Washington Square Activism: It Took “Six Long Years” to Stop Robert Moses Proposed Roadway Plan Through Park

City Hall Protest in 1958 Organized by Jane Jacobs, Eleanor Roosevelt, Margaret Mead & Other Notable Individuals to Curtail Robert Moses’s Roadway Plan, End Traffic

New York University recently presented Narrative and Counternarrative: (Re) Defining the 1960s, an exhibit at Bobst Library, which explored “What made Washington Square a crucial convergence point for the cultural innovators, political activists, and student radicals who defined the 1960s?” I am sorry I missed going before it closed in mid- May. The exhibit included “the struggle to preserve Washington Square Park from Robert Moses’s highway project.”

NYU’s Public Affairs office shared this flyer which was prepared by The Joint Emergency Committee to Close Washington Square Park to Traffic. It was distributed to get people to speak up at City Hall hearing in 1958 to at last suspend buses and cars running through the park and prevent any additional changes such as the proposed roadway. In addition to Jane Jacobs, the Emergency Committee also included Eleanor Roosevelt, Margaret Mead, and Lewis Mumford, among others.

It actually took another seven months from the City Hall protest to get traffic out of the park and defeat the plan.

Community Activism Remains Important to Keep Washington Square Park the Special Place it Is

This is a reminder of how important community activism has been to Washington Square Park and Greenwich Village. It remains so to this day.

It seems like a given to eliminate traffic, but the “powers that be” thought otherwise. (In fact, at one point, the Washington Square Association approved Moses’s proposal.) But community members stayed steadfast, it was a long struggle, reminding us that things take time to turn around. You have to stay in there.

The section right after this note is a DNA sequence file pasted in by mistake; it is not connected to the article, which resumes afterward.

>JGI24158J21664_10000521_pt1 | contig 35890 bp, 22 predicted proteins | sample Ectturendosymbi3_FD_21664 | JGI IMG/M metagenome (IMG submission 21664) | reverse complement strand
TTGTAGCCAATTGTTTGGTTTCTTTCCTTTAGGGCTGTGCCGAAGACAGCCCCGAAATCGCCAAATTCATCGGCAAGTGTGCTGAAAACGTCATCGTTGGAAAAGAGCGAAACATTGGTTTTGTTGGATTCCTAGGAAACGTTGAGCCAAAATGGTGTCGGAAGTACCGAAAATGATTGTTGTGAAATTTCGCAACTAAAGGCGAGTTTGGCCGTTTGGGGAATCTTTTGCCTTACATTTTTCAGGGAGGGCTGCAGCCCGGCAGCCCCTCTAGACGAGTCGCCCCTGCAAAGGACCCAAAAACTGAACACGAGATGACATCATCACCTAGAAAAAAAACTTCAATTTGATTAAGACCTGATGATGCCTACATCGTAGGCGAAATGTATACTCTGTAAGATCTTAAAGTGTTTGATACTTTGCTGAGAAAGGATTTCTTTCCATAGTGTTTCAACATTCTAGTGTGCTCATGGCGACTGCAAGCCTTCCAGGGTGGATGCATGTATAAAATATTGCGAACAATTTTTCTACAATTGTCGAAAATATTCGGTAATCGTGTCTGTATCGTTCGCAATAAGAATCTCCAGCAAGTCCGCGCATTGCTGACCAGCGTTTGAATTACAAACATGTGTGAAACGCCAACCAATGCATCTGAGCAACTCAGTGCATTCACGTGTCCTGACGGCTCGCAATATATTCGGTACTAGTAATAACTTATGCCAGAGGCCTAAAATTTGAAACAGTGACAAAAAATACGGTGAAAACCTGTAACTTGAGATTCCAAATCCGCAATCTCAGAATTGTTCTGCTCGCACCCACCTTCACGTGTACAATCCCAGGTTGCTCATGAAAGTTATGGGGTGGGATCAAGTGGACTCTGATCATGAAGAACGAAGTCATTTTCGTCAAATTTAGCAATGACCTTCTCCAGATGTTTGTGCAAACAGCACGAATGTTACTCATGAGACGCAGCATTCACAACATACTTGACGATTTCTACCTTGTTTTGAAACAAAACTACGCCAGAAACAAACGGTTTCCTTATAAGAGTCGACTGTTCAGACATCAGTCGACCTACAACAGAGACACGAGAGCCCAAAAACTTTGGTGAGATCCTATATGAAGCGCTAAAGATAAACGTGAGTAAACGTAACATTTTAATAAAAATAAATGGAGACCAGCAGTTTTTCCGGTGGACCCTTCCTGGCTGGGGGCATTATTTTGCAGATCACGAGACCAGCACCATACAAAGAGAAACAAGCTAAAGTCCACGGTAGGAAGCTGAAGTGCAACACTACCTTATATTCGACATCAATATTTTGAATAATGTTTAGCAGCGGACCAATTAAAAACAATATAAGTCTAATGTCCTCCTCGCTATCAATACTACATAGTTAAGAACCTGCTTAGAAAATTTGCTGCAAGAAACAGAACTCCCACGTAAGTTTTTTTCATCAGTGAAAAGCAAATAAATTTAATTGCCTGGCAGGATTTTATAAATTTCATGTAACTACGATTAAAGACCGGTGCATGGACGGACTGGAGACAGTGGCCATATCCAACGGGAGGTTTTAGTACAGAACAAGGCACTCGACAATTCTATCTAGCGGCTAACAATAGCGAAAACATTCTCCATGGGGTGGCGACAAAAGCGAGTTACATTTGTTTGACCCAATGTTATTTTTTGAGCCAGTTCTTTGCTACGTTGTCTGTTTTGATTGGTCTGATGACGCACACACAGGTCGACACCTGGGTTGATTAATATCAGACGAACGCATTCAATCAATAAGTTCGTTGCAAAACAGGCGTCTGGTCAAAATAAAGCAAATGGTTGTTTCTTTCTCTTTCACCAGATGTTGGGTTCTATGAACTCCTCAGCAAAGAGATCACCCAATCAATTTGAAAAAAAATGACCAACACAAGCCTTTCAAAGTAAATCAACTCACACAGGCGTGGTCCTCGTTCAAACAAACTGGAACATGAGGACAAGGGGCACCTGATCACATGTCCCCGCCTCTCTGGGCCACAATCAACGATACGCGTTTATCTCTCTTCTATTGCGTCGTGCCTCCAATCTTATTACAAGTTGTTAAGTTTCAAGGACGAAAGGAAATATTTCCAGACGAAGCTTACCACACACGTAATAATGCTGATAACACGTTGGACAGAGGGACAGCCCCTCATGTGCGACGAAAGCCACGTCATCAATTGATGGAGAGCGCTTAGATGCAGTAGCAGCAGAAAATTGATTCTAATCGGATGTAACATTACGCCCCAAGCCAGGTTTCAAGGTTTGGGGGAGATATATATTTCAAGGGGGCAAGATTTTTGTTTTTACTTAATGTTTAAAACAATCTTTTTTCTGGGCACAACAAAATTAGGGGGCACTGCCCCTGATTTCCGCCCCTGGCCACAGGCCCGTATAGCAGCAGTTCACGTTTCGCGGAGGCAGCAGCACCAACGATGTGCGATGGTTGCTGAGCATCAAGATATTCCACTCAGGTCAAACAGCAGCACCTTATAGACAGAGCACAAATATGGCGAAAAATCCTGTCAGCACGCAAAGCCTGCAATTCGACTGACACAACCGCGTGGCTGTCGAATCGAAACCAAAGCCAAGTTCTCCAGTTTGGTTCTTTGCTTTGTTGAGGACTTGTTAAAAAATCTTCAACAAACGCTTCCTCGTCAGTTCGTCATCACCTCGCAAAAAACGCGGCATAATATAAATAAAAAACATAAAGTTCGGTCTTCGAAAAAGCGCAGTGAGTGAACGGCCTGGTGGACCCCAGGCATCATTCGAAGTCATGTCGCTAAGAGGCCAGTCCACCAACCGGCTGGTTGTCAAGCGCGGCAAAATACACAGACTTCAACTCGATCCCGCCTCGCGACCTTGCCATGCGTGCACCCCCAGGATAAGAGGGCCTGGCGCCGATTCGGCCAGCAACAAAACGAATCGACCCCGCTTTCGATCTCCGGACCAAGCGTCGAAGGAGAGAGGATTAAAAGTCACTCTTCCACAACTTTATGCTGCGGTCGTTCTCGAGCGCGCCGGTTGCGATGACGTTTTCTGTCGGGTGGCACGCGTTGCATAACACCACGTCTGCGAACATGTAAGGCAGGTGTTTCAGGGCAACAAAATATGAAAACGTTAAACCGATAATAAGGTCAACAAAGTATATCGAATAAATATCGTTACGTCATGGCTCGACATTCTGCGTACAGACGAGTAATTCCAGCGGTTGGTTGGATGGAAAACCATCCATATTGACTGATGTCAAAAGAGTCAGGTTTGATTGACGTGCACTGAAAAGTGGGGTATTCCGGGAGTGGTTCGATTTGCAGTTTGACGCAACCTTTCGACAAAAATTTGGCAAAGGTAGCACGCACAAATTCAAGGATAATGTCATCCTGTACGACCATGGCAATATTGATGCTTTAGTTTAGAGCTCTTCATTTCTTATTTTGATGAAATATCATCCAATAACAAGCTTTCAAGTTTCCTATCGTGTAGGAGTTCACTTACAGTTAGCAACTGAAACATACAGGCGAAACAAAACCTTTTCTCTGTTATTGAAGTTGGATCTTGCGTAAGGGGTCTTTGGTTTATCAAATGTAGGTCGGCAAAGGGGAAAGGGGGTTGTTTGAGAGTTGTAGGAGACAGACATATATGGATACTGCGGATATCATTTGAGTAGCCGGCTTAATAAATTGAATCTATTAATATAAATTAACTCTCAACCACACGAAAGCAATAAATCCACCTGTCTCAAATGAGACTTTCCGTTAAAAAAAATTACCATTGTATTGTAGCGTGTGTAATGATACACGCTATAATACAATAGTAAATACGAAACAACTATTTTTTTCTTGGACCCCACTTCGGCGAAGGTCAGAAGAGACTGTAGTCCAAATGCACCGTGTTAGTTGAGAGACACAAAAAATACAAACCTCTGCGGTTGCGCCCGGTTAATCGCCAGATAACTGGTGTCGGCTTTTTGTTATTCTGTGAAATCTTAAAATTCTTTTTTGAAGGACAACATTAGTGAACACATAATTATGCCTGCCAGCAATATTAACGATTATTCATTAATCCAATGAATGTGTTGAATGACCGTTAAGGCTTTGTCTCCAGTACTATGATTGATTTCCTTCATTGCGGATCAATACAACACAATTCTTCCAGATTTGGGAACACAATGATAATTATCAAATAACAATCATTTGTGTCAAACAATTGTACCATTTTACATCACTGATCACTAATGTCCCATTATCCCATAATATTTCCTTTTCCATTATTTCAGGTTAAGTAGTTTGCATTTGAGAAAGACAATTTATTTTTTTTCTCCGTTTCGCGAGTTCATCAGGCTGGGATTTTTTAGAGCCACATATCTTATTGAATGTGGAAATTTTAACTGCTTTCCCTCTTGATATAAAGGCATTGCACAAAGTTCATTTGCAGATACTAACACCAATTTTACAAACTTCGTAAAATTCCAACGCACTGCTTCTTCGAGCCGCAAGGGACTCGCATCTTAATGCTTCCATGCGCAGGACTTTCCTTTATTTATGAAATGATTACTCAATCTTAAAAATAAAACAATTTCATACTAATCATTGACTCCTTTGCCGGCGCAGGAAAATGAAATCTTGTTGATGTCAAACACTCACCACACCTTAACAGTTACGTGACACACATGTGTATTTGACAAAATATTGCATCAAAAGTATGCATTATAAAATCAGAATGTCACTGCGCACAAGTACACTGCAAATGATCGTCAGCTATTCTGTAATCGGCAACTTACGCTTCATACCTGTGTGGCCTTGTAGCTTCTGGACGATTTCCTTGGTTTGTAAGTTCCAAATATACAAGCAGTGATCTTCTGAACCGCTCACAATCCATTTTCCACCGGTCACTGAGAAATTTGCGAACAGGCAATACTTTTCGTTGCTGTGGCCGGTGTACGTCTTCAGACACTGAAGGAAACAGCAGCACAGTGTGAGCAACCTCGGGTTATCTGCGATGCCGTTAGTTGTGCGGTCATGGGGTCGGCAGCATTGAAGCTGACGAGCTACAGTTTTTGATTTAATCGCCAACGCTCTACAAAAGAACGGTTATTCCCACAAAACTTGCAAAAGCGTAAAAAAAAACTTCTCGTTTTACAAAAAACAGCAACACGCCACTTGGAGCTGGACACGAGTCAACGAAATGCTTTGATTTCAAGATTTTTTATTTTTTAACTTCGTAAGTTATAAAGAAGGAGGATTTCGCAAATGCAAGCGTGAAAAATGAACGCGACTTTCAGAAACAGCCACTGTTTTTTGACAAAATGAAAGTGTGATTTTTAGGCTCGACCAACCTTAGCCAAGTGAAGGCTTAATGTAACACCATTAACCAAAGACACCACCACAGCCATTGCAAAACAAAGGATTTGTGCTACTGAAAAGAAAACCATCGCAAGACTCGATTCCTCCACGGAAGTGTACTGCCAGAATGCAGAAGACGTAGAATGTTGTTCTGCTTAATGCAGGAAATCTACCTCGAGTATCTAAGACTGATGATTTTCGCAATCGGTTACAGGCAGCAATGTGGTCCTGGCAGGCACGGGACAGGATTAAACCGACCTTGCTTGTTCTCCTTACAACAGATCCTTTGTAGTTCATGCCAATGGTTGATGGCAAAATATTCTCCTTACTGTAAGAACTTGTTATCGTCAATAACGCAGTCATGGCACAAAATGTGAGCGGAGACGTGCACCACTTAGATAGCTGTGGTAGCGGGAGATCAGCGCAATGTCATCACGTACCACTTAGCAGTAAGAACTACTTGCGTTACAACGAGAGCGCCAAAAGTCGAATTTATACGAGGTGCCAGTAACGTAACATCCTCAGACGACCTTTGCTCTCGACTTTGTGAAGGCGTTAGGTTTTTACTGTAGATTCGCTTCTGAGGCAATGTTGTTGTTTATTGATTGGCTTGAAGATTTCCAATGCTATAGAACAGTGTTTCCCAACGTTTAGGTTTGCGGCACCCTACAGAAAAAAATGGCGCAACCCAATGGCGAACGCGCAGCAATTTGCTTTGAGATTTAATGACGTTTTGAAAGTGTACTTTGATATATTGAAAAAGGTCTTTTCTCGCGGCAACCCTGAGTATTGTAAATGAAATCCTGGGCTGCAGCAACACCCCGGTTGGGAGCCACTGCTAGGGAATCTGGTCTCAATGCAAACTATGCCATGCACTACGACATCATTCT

Traffic going through Washington Square Park did not officially end until April 1959.

Related caption:

On September 18, 1958, a large group of Greenwich Village residents gathered at a Board of Estimate hearing at City Hall to voice their support for closing Washington Square Park to traffic. Jacobs herself spoke at this hearing, along with many city politicians and community members, to contest the roadway through the park. While the meeting ended in a postponement of the vote on the issue, many regarded this moment as the death knell for the Washington Square Park roadway plan.

Bobst Library was also “the subject of community protests” by Jane Jacobs and other community members prior to being built.

The exhibition was drawn from special collections at Fales Library, Tamiment Library, and the University Archives. The Fales Library “holds a wealth of papers and archives from downtown New York City artists and arts organizations, including the Judson Memorial Church Archive.” Tamiment Library “is one of the oldest special collections in the U.S. devoted to the history of left politics and social protest movements.” The University Archives “document the history of NYU.”

All three libraries are located within Bobst Library building at 70 Washington Square South across from the park.

Image: Joint Emergency Committee to Close Washington Square Park to Traffic, flyer for September 18 action, [1958]. New York University Archives, Records of the Washington Square Association, Inc.

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